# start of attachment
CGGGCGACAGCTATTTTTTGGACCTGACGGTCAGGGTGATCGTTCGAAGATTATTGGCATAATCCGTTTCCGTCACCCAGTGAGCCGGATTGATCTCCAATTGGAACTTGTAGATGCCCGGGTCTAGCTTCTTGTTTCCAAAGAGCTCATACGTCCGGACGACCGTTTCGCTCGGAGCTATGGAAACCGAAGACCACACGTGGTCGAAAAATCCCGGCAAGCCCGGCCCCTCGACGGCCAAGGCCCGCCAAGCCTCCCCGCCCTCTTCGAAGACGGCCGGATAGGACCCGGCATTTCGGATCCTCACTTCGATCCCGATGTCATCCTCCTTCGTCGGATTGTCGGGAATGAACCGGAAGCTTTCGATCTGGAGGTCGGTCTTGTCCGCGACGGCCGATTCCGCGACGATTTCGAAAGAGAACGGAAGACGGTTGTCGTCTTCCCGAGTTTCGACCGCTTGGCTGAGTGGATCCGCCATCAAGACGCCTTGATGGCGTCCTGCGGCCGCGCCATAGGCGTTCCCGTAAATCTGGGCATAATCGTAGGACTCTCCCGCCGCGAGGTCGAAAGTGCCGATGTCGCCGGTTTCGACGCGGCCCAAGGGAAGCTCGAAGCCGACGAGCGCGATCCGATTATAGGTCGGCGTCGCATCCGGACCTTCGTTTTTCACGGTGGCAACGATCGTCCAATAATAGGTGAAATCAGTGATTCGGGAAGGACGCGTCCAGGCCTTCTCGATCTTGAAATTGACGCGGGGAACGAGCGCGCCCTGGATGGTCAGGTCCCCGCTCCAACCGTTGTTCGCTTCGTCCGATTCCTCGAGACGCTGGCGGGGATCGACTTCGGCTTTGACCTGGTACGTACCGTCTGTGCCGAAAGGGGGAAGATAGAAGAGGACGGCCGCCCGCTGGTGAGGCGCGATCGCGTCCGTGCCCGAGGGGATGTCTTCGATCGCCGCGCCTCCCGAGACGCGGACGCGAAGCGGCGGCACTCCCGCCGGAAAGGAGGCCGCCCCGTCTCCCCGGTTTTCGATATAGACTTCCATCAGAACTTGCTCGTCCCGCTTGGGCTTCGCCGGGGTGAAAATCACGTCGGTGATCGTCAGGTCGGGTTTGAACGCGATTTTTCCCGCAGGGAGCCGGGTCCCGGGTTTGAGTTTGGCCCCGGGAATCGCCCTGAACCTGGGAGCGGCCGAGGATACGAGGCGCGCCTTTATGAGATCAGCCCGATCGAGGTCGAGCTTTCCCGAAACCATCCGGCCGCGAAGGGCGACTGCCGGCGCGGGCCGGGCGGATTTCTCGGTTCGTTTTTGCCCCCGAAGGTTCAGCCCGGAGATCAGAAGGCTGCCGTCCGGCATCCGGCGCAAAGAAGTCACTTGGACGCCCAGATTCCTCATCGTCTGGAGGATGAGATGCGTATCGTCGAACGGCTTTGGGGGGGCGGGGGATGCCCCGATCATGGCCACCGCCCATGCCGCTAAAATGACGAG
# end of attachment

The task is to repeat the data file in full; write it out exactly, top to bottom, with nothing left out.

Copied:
CGGGCGACAGCTATTTTTTGGACCTGACGGTCAGGGTGATCGTTCGAAGATTATTGGCATAATCCGTTTCCGTCACCCAGTGAGCCGGATTGATCTCCAATTGGAACTTGTAGATGCCCGGGTCTAGCTTCTTGTTTCCAAAGAGCTCATACGTCCGGACGACCGTTTCGCTCGGAGCTATGGAAACCGAAGACCACACGTGGTCGAAAAATCCCGGCAAGCCCGGCCCCTCGACGGCCAAGGCCCGCCAAGCCTCCCCGCCCTCTTCGAAGACGGCCGGATAGGACCCGGCATTTCGGATCCTCACTTCGATCCCGATGTCATCCTCCTTCGTCGGATTGTCGGGAATGAACCGGAAGCTTTCGATCTGGAGGTCGGTCTTGTCCGCGACGGCCGATTCCGCGACGATTTCGAAAGAGAACGGAAGACGGTTGTCGTCTTCCCGAGTTTCGACCGCTTGGCTGAGTGGATCCGCCATCAAGACGCCTTGATGGCGTCCTGCGGCCGCGCCATAGGCGTTCCCGTAAATCTGGGCATAATCGTAGGACTCTCCCGCCGCGAGGTCGAAAGTGCCGATGTCGCCGGTTTCGACGCGGCCCAAGGGAAGCTCGAAGCCGACGAGCGCGATCCGATTATAGGTCGGCGTCGCATCCGGACCTTCGTTTTTCACGGTGGCAACGATCGTCCAATAATAGGTGAAATCAGTGATTCGGGAAGGACGCGTCCAGGCCTTCTCGATCTTGAAATTGACGCGGGGAACGAGCGCGCCCTGGATGGTCAGGTCCCCGCTCCAACCGTTGTTCGCTTCGTCCGATTCCTCGAGACGCTGGCGGGGATCGACTTCGGCTTTGACCTGGTACGTACCGTCTGTGCCGAAAGGGGGAAGATAGAAGAGGACGGCCGCCCGCTGGTGAGGCGCGATCGCGTCCGTGCCCGAGGGGATGTCTTCGATCGCCGCGCCTCCCGAGACGCGGACGCGAAGCGGCGGCACTCCCGCCGGAAAGGAGGCCGCCCCGTCTCCCCGGTTTTCGATATAGACTTCCATCAGAACTTGCTCGTCCCGCTTGGGCTTCGCCGGGGTGAAAATCACGTCGGTGATCGTCAGGTCGGGTTTGAACGCGATTTTTCCCGCAGGGAGCCGGGTCCCGGGTTTGAGTTTGGCCCCGGGAATCGCCCTGAACCTGGGAGCGGCCGAGGATACGAGGCGCGCCTTTATGAGATCAGCCCGATCGAGGTCGAGCTTTCCCGAAACCATCCGGCCGCGAAGGGCGACTGCCGGCGCGGGCCGGGCGGATTTCTCGGTTCGTTTTTGCCCCCGAAGGTTCAGCCCGGAGATCAGAAGGCTGCCGTCCGGCATCCGGCGCAAAGAAGTCACTTGGACGCCCAGATTCCTCATCGTCTGGAGGATGAGATGCGTATCGTCGAACGGCTTTGGGGGGGCGGGGGATGCCCCGATCATGGCCACCGCCCATGCCGCTAAAATGACGAG